Much of the evidence given at the Leveson Inquiry so far has focused on invasion of privacy and harassment by the press and press intrusion into grief and shock. These issues are currently laid out in the Editors’ Code of Practice, regulated by the Press Complaints Commission. Nicola Peckett, Head of Communications at Samaritans, looks at how suicides are reported by the media, which hasn’t yet come under the spotlight at the Leveson Inquiry, and explains why it should.
Extensive research shows that inappropriate media coverage of suicide can trigger so-called ‘copycat’ deaths. The first documented copycat suicides occurred back in the 1700s when Goethe published The Sorrows of Young Werther and many young men across Europe took their own lives in the same manner as the character Werther in the novel. The ‘copycat’ effect or suicide contagion is often referred to as the Werther Effect.
While it is never likely to be easy to prove that a particular media report contributed to a particular copycat death, we do know that the cumulative effect of lots of coverage by many outlets can contribute to people dying. That’s why Samaritans made a submission to the Leveson Inquiry into the culture, practices and ethics of the press, drawing attention to the need for sensitive and restrained reporting of suicide.
Samaritans started looking at the issue of how the media reports suicide in 1994, when we published our first set of guidelines advising journalists on how to cover this difficult subject matter sensitively and appropriately. Following the tragic events in the Welsh county of Bridgend in 2007/08 when more than 20 young people died by suicide in a period of 18 months, we re-doubled our efforts to work with the media to ensure that the sort of widespread and sensationalist coverage seen then never occurred again.
In our submission, we highlight our success in working with the media on this issue over the past few years as well as our success in working with the Press Complaints Commission. In particular, we highlight our work in limiting the coverage of a series of three suicide pacts involving gassing which have occurred over the past year, and the cooperation of the press in working with us to ensure this method of suicide doesn’t spread.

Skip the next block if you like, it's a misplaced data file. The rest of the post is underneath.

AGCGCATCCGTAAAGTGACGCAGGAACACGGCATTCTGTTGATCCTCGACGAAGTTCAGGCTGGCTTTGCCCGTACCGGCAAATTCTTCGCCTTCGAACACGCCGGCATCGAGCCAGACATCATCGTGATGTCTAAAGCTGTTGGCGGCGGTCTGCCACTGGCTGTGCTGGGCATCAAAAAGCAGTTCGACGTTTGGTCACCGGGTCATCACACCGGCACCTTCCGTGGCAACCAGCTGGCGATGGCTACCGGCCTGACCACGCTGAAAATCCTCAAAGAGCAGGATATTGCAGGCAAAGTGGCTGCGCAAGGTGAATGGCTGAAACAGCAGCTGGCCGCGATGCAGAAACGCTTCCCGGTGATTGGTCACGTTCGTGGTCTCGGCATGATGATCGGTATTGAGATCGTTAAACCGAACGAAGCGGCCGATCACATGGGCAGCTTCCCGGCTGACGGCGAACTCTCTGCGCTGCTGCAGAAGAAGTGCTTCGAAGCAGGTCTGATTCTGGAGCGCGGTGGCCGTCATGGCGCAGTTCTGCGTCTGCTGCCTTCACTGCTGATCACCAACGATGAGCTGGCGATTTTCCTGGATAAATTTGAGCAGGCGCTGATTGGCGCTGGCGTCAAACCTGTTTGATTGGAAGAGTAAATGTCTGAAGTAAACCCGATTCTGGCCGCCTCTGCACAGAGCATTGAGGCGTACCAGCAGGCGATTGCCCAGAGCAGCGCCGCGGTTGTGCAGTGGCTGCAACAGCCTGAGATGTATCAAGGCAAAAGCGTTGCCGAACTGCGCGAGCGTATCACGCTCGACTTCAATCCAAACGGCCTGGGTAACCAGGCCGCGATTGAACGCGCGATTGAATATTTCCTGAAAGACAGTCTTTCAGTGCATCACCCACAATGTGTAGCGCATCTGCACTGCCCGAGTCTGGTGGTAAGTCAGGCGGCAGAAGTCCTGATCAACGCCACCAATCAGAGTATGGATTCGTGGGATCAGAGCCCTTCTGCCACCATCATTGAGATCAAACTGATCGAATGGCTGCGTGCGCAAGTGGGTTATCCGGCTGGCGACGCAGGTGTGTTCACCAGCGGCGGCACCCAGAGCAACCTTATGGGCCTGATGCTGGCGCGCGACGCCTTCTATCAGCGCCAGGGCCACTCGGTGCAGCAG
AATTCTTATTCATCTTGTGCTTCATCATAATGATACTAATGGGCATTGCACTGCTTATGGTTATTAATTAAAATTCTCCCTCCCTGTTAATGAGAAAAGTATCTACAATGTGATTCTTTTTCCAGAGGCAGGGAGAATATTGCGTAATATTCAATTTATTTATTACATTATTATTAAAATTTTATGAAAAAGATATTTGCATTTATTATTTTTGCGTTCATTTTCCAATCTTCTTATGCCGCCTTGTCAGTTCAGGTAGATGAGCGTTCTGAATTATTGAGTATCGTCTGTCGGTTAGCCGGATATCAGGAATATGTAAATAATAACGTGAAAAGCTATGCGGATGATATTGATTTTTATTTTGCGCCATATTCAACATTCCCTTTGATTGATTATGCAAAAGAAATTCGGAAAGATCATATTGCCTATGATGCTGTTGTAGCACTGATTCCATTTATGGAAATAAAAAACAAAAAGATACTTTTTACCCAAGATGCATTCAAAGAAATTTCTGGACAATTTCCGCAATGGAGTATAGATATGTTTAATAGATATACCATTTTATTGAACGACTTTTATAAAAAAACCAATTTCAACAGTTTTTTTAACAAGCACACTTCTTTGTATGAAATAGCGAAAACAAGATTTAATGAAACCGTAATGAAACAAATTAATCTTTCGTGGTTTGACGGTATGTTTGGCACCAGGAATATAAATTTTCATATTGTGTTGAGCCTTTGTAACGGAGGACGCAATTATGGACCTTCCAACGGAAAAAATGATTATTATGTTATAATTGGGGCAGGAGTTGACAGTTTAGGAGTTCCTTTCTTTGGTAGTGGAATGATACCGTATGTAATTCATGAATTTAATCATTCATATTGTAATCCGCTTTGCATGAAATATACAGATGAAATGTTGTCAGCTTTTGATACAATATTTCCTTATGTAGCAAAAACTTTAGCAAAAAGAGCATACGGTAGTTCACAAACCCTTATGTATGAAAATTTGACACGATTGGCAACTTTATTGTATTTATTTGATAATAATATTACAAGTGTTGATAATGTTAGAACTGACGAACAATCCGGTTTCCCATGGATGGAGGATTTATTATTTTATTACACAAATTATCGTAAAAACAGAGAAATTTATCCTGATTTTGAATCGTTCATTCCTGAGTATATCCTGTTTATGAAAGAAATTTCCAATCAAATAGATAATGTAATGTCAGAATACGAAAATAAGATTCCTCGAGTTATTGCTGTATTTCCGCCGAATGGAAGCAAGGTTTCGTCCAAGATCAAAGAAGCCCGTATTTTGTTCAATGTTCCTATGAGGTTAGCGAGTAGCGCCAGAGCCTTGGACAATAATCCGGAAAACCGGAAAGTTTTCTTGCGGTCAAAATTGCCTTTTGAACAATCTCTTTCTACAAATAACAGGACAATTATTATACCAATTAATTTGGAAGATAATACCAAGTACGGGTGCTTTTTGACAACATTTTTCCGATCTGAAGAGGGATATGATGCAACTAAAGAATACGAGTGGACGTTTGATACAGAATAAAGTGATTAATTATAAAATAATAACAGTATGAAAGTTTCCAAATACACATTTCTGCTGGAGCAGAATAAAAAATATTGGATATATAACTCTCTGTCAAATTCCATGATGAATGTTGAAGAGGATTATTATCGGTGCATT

In Japan, where media coverage of a pact in 2008 by the same method was extensive, there were more than 200 deaths in the ensuing four months. In the UK we’ve had no more than a dozen deaths by this method in the past year and we believe this may have been because of the media’s willingness to work with us on covering these deaths responsibly. If deaths by this method in the UK don’t increase substantially in the coming months and years, we should all be proud of the effect we can have when we work together on limiting coverage.
Since we made our submission to the Leveson Inquiry, Gary Speed has tragically died. While coverage has been extensive, it has also been sensitive. We don’t yet know if more suicides will ensue or if the reverse will happen – that more men will feel it’s okay to talk about how they’re feeling and to seek help. Some commentators have speculated that coverage of Speed’s suicide has been more sensitive precisely because the Leveson Inquiry is ongoing, suggesting a ‘Leveson Effect’ on media behaviour.
At Samaritans, we believe a ‘Leveson Effect’ would be very welcome. However, we’d like to see it continue long after the Leveson Inquiry has reached its conclusions. That’s why we’ve made our submission. The progress made to date needs to continue, and achieving sensitive and sensible suicide reporting needs to be a key priority for any future regulator. When lives are at stake, we cannot afford to relax press standards in this area.
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About the author
Nicola Peckett – Head of Communications, Samaritans
Nicola Peckett is Samaritans’ Head of Communications. She has worked in the not-for-profit sector for nearly 20 years, focusing on health issues. Nicola’s previous jobs include communications roles at the cot death charity and at ActionAid, as well as two years in Nigeria as a VSO volunteer on an HIV/AIDS project.